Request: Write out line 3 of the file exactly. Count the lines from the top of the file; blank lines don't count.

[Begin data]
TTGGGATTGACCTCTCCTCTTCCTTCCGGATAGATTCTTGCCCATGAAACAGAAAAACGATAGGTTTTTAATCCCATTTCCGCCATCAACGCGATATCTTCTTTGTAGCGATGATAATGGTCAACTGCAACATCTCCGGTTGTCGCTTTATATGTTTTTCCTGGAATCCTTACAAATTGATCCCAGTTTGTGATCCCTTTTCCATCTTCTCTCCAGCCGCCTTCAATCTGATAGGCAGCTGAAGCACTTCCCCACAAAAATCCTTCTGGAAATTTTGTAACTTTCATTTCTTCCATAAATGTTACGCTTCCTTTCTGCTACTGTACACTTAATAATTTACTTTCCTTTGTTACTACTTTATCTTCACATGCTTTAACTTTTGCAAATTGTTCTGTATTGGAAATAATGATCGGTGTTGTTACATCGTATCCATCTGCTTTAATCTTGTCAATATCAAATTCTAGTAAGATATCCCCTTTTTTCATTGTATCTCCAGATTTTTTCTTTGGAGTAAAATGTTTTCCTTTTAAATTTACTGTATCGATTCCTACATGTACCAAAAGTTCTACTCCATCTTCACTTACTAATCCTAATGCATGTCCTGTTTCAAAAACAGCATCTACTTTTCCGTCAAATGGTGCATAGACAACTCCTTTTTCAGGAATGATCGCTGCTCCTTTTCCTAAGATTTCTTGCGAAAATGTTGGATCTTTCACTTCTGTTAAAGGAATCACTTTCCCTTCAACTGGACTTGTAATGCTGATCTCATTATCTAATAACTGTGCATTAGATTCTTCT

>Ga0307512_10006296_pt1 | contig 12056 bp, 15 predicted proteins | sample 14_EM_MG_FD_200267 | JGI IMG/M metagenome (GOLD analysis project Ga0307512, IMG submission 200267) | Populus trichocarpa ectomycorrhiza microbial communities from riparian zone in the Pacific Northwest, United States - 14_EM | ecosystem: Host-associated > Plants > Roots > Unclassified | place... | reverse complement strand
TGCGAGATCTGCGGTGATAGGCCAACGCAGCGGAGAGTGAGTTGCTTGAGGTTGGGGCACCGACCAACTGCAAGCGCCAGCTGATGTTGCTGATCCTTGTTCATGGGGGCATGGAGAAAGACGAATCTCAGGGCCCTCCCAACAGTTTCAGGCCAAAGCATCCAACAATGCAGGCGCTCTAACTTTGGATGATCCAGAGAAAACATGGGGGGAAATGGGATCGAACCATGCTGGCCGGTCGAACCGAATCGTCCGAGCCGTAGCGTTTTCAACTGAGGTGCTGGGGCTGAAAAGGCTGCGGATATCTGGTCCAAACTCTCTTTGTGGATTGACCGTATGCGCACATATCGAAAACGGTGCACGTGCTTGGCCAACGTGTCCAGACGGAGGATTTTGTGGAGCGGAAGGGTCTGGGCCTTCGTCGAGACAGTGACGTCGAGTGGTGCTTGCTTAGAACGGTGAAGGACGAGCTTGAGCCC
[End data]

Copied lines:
TGCGAGATCTGCGGTGATAGGCCAACGCAGCGGAGAGTGAGTTGCTTGAGGTTGGGGCACCGACCAACTGCAAGCGCCAGCTGATGTTGCTGATCCTTGTTCATGGGGGCATGGAGAAAGACGAATCTCAGGGCCCTCCCAACAGTTTCAGGCCAAAGCATCCAACAATGCAGGCGCTCTAACTTTGGATGATCCAGAGAAAACATGGGGGGAAATGGGATCGAACCATGCTGGCCGGTCGAACCGAATCGTCCGAGCCGTAGCGTTTTCAACTGAGGTGCTGGGGCTGAAAAGGCTGCGGATATCTGGTCCAAACTCTCTTTGTGGATTGACCGTATGCGCACATATCGAAAACGGTGCACGTGCTTGGCCAACGTGTCCAGACGGAGGATTTTGTGGAGCGGAAGGGTCTGGGCCTTCGTCGAGACAGTGACGTCGAGTGGTGCTTGCTTAGAACGGTGAAGGACGAGCTTGAGCCC